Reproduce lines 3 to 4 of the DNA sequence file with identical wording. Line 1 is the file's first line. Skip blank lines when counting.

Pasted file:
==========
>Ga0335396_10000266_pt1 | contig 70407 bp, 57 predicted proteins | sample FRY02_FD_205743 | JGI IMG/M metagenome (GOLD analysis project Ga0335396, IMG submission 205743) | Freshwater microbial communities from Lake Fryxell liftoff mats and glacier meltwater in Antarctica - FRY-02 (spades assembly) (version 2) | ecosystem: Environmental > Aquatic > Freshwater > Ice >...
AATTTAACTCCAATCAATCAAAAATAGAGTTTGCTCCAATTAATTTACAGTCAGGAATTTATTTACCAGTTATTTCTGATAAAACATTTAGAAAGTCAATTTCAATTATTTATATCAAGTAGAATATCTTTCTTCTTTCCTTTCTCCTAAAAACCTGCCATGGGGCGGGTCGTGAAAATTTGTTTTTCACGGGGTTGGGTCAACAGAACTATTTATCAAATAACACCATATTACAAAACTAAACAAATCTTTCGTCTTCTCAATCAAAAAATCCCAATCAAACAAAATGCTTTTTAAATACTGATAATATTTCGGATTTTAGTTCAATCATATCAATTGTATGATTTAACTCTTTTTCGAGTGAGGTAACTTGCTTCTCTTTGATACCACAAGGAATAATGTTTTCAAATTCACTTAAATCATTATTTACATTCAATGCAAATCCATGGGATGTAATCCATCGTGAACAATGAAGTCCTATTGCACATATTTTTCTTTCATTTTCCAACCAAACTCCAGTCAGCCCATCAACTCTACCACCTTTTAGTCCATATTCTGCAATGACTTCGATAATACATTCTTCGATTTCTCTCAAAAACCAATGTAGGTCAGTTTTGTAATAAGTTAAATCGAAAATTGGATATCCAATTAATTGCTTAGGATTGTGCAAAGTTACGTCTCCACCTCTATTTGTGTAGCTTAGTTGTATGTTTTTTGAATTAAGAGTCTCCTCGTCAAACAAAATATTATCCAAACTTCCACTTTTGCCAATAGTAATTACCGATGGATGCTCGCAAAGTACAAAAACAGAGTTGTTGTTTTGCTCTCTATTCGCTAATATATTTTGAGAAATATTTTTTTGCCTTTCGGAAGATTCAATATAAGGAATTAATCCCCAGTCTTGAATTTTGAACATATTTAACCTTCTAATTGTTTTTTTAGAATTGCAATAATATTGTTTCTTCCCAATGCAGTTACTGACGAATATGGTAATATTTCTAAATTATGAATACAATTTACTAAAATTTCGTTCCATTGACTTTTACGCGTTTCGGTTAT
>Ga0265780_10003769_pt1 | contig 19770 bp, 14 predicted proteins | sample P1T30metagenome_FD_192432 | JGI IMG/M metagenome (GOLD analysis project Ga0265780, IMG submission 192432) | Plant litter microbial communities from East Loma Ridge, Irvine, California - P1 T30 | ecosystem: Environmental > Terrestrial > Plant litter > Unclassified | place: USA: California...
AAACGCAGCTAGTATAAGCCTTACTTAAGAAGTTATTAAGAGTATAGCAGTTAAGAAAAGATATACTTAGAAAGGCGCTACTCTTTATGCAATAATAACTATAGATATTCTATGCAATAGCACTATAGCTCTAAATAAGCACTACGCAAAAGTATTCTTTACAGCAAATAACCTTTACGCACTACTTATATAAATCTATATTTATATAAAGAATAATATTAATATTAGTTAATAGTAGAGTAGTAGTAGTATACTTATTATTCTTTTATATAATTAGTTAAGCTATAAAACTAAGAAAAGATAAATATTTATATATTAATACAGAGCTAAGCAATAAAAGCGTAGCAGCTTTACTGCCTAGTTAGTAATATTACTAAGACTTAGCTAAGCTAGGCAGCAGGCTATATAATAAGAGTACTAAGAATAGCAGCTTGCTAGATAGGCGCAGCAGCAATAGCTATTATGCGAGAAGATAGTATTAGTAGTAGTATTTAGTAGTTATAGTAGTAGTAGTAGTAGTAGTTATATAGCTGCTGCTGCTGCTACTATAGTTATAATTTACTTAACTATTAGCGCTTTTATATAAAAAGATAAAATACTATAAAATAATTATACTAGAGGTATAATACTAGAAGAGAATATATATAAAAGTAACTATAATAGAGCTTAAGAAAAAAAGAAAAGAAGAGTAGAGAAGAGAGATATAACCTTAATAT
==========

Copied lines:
>Ga0265780_10003769_pt1 | contig 19770 bp, 14 predicted proteins | sample P1T30metagenome_FD_192432 | JGI IMG/M metagenome (GOLD analysis project Ga0265780, IMG submission 192432) | Plant litter microbial communities from East Loma Ridge, Irvine, California - P1 T30 | ecosystem: Environmental > Terrestrial > Plant litter > Unclassified | place: USA: California...
AAACGCAGCTAGTATAAGCCTTACTTAAGAAGTTATTAAGAGTATAGCAGTTAAGAAAAGATATACTTAGAAAGGCGCTACTCTTTATGCAATAATAACTATAGATATTCTATGCAATAGCACTATAGCTCTAAATAAGCACTACGCAAAAGTATTCTTTACAGCAAATAACCTTTACGCACTACTTATATAAATCTATATTTATATAAAGAATAATATTAATATTAGTTAATAGTAGAGTAGTAGTAGTATACTTATTATTCTTTTATATAATTAGTTAAGCTATAAAACTAAGAAAAGATAAATATTTATATATTAATACAGAGCTAAGCAATAAAAGCGTAGCAGCTTTACTGCCTAGTTAGTAATATTACTAAGACTTAGCTAAGCTAGGCAGCAGGCTATATAATAAGAGTACTAAGAATAGCAGCTTGCTAGATAGGCGCAGCAGCAATAGCTATTATGCGAGAAGATAGTATTAGTAGTAGTATTTAGTAGTTATAGTAGTAGTAGTAGTAGTAGTTATATAGCTGCTGCTGCTGCTACTATAGTTATAATTTACTTAACTATTAGCGCTTTTATATAAAAAGATAAAATACTATAAAATAATTATACTAGAGGTATAATACTAGAAGAGAATATATATAAAAGTAACTATAATAGAGCTTAAGAAAAAAAGAAAAGAAGAGTAGAGAAGAGAGATATAACCTTAATAT